, ,

He had me at this statement:
“Unless you are a professional baker and an accomplished one at that, you probably shouldn’t try to make these. I’ve seen grown men brought to the brink of tears trying to make sfogliatelle.”
Thus was the introduction to the Sfogliatelle recipe in Buddy Valastro’s Cake Boss cookbook so I absolutely had to try it. I would be meeting Buddy Valastro at his Cake Boss tour in Raleigh NC, 2011, and wanted to tell him that at least I tried.

My son and I truly enjoyed the intensity of this recipe process. Buddy was right, it’s not for the faint of heart and you need a really BIG table. I covered our wood dining room table with a plastic tablecloth so we would have enough space.


Holding the sfogliatelle dough after it went through the pasta machine.

Starting Buddy Valastro’s “The Cake Boss” sfogliatelle dough. We put the sfogliatelle dough through the pasta rollers about a dozen times, sometimes folding it in half, until the texture seemed right.


Beginning to stretch the long strip of sfogliatelle dough.

Here we begin to stretch the sfogliatelle dough.


Continuing to stretch the sfogliatelle dough.

Stretching the sfogliatelle dough.


The dough gets thinner.

Stretching the sfogliatelle dough. The recipe is on page 175 of Buddy Valastro’s “Cake Boss” book.


Stretching sfogliatelle dough.

We had to be so very careful to not poke holes through the dough


Stretching the thicker edges of the sfogliatelle dough.

Stretching the edges of the sfogliatelle dough.


The sfogliatelle dough felt incredible, like cool, soft velvet.

It’s hard to believe this dough was made from just flour and water with a little sea salt. Amazing! It had a cold velvety texture and was super drapey and soft.


Checking the thinness of the sfogliatelle dough.

The dough is almost thin enough! We had to take that little strip from the pasta machine and stretch it to 7′ by 2 feet. It hung over the ends of the table.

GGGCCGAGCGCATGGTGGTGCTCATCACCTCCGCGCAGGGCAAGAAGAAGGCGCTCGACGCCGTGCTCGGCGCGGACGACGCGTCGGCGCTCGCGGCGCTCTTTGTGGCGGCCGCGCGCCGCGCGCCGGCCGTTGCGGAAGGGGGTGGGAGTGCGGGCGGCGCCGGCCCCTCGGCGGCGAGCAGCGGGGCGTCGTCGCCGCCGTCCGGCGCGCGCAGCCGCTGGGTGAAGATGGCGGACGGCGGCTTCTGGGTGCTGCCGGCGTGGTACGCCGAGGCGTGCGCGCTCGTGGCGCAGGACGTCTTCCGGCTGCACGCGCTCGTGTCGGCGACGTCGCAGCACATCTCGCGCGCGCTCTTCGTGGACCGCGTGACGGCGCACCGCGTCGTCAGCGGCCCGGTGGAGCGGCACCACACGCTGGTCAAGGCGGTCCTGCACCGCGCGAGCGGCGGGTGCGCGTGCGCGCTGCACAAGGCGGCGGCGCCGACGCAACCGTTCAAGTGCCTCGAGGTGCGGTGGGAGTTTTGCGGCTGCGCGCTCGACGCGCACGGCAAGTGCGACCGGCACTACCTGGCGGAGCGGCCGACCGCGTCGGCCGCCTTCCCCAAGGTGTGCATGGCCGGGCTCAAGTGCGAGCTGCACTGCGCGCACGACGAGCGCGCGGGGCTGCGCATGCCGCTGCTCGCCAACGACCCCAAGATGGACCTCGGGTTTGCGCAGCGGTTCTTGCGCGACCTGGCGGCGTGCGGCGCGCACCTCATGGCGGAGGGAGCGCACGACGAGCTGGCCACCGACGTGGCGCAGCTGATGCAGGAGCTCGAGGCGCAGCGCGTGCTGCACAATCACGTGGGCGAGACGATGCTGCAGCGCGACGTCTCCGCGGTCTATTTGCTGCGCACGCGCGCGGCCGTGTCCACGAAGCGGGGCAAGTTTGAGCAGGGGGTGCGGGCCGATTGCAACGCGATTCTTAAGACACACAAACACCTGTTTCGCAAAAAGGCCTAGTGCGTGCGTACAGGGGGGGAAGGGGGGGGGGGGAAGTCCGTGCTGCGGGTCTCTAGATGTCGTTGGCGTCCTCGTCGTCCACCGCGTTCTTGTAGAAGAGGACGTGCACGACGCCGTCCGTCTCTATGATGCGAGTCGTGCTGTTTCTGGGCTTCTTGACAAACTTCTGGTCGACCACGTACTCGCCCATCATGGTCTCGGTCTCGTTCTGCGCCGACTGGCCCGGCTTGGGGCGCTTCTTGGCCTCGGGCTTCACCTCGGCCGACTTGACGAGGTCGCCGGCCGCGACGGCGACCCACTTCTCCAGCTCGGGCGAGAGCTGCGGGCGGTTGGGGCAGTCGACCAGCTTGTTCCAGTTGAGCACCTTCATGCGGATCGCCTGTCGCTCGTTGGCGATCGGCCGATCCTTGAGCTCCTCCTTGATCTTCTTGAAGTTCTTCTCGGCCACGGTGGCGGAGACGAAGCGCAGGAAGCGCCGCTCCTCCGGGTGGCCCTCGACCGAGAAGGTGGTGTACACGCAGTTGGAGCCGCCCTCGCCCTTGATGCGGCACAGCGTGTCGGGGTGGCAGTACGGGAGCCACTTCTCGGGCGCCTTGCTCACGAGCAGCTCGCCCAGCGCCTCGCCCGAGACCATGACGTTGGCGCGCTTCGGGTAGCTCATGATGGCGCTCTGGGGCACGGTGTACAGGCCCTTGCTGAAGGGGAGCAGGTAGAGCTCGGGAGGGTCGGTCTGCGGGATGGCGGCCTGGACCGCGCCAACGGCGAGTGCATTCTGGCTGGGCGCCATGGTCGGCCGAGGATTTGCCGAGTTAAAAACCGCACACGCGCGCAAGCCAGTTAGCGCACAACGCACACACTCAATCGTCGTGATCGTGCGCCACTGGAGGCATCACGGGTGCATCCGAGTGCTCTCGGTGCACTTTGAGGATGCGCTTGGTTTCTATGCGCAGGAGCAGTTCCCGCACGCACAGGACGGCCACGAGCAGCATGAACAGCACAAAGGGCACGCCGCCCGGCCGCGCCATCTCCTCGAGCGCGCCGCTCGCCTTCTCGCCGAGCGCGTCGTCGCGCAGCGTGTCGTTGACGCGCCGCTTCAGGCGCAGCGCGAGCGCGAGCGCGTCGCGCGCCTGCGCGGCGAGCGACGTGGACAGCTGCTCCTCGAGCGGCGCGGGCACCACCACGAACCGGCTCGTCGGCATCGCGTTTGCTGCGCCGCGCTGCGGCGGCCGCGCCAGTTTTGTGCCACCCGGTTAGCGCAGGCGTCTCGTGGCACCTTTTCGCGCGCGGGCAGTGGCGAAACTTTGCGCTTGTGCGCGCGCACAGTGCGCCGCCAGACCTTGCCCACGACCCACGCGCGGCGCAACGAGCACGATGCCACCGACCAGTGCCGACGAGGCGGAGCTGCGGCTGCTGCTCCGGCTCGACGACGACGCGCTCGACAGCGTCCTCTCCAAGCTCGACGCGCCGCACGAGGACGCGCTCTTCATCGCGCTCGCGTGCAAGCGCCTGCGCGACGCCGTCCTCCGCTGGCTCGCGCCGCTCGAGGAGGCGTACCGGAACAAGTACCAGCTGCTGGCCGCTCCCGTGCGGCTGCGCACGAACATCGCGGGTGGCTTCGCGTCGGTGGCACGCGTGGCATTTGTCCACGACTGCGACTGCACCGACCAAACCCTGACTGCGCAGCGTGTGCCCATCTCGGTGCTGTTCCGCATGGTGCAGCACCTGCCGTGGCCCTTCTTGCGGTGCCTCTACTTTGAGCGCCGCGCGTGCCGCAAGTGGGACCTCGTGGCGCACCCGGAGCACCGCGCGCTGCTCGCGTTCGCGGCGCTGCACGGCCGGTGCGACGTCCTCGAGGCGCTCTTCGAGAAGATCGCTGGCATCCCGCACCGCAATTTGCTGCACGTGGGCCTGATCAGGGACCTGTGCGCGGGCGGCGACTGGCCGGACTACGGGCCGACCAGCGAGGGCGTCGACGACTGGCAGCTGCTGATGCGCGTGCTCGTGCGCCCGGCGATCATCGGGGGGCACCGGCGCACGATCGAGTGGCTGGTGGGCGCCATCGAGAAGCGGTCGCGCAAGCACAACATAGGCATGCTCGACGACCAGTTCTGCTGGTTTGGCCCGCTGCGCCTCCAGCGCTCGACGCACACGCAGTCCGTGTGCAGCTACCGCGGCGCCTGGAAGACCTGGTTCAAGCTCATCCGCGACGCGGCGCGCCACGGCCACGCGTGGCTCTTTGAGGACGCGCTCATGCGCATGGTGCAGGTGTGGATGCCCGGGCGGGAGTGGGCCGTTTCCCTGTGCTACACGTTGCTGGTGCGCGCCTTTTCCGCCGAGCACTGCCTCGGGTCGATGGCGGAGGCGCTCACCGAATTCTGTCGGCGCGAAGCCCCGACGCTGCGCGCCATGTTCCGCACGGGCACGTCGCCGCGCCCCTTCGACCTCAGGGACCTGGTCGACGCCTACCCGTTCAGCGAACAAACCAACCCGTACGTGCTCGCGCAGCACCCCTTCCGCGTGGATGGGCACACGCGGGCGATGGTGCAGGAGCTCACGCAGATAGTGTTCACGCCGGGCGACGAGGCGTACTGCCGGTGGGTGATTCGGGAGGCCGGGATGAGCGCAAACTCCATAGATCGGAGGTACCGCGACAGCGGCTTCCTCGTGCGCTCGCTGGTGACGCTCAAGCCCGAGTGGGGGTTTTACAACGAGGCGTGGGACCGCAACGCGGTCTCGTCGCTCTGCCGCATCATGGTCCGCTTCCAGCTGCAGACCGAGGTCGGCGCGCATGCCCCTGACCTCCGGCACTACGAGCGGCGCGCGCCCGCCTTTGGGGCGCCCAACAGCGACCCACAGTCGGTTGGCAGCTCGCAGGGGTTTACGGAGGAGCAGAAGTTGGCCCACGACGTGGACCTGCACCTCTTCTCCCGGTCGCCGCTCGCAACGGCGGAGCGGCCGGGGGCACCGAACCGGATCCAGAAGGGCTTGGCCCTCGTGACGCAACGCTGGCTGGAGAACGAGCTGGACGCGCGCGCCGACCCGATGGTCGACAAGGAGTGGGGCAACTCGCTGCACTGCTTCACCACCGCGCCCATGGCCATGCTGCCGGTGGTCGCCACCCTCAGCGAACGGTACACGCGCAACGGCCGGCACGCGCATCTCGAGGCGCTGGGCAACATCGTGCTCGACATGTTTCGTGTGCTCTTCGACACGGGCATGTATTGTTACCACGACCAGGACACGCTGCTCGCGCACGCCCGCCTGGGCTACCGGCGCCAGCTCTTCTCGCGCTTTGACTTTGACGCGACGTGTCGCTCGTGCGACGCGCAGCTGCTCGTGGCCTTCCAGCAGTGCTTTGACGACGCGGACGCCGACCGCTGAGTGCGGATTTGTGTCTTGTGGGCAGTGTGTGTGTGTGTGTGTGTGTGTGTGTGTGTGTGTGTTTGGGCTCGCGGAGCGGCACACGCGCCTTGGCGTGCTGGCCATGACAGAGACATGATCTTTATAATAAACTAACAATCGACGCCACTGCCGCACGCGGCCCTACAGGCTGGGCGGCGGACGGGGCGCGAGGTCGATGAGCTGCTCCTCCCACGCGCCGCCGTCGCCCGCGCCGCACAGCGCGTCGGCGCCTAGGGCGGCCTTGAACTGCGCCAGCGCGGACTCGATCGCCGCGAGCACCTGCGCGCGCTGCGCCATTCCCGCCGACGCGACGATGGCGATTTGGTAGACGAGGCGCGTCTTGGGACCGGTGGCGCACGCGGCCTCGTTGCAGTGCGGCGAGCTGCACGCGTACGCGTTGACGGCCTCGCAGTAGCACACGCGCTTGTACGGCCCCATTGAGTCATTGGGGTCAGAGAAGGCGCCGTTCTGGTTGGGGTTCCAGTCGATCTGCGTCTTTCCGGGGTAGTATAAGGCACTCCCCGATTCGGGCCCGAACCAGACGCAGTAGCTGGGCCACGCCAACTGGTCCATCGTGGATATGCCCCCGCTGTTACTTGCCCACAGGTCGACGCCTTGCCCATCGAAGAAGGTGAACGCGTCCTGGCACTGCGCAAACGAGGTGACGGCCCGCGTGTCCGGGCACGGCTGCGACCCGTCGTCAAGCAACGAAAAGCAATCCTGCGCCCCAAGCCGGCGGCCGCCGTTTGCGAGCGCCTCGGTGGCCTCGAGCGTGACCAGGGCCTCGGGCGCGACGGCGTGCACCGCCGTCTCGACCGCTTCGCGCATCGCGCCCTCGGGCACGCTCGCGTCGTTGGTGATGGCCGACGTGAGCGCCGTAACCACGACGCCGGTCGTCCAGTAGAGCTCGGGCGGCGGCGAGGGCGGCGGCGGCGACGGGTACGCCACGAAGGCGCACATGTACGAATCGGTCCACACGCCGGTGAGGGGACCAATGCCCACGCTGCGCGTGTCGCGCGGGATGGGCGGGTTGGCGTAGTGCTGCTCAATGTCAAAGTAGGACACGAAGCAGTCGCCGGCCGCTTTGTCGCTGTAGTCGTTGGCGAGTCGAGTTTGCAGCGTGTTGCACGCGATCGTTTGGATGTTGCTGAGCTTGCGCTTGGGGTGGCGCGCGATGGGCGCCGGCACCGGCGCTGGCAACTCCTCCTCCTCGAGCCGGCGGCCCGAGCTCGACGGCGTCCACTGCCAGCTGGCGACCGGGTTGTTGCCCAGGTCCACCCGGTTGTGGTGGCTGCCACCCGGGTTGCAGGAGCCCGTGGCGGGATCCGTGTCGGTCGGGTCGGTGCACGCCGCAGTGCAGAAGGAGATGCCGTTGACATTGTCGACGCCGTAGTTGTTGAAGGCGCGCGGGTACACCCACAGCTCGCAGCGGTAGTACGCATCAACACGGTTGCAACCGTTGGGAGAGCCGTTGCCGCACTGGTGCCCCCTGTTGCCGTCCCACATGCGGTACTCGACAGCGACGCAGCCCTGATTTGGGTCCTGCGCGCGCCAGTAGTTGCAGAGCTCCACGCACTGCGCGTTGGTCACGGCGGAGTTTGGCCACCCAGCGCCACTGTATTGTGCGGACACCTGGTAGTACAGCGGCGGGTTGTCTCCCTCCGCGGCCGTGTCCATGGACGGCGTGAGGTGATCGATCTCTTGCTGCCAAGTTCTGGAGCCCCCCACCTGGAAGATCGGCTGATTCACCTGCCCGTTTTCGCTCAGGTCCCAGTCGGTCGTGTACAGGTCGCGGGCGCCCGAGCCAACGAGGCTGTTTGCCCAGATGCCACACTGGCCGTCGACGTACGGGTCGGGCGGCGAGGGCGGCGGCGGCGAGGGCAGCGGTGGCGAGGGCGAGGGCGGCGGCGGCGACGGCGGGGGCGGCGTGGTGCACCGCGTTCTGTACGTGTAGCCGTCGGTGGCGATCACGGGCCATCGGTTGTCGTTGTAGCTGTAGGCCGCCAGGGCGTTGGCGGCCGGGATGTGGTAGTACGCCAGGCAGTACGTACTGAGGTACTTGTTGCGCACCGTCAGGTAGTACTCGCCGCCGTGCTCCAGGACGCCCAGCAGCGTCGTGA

Not too many holes in the dough. Yay!

Sfogliatelle dough, stretched and thin enough with not too many holes. My son Noah and I are elated that we did it.


Spreading shortening by hand and rolling the dough.

Beginning to roll the dough. Noah spreads shortening completely across the dough as I roll it.


Continuing to roll the sfogliatelle dough.

Continuing to roll the dough. We cut the two foot roll into two pieces and put them on a cookie sheet in the refrigerator to bake the next afternoon.


Slicing the long roll of sfogliatelle dough.

The roll of sfogliatelle dough is sliced 3/4″ thick for the beginning of Lobster Tails.


Pressing the dough out like a telescope to make the cones for filling.

Pressing the dough out like a telescope, the dough is formed into a cone.


Piping the pate a choux pastry into each cone of sfogliatelle dough.

Pate a Choux (Cream Puff dough) is piped into each cone of dough. It was quite a challenge piping filling into all the bent ones. They looked like mummy-strangled popovers, with filling oozing out all the cracks.
The suspense is building, isn’t it? All that flaky goodness is surely going to be something amazing? Well… see the next photo.


hahaha our super crispy and flakey sfogliatelle are all wonky!

Ha ha ha ha! All our Lobster Tails burst! They look seriously deformed. We were ROFL over them. But they actually are extraordinarily light and crispy with a blizzard of shattering crumbs with each bite.


A sugar-dusted, crispy, light, amazing Sfogliatelle, recipe from The Cake Boss cookbook.

Sugar-dusted Lobster Tail. Recipe from the Cake Boss cookbook. 3 days to make, 7 luxurious minutes to eat, 8 seconds to lick the fluffy, Italian Cream Custard Filling and last crispy crumb off the plate.

I took a small container filled with the best of the sfogliatelle to Buddy Valastro’s show. He was so charming and entertaining and awesome! A genuine good-hearted soul. After his show, we stood in line for our chance to meet Buddy and get a picture taken with him. The line moved fairly quickly.
As soon as it was our turn to meet Buddy, I opened my bin to show him my attempt at Sfogliatelle. The first thing he said was “Those smell good!” He picked one up and held it and studied it and said “It’s so light!” I was so happy! I asked him what we did wrong to make them all burst at the seams and he told me we rolled the dough too thin, to keep it thicker next time and to not push the cone out too much so there was more overlap of the strips. I got the impression that he would have loved to talk a lot longer about making good sfogliatelle but other guests were waiting in line for their photo with him. I would have loved to talk for hours about pastry! We got our picture and I walked out feeling so encouraged. It was a fantastic experience.

Meeting Buddy Valastro after his Cake Boss show in Raleigh NC 2011.

For years I kept one sfogliatelle in the freezer because “That’s the sfogliatelle that was touched and blessed by Buddy Valastro!” haha That was the only time I’ve ever made sfogliatelle but I’m thinking of giving it another go.

I raise a toast to the true Cake Boss.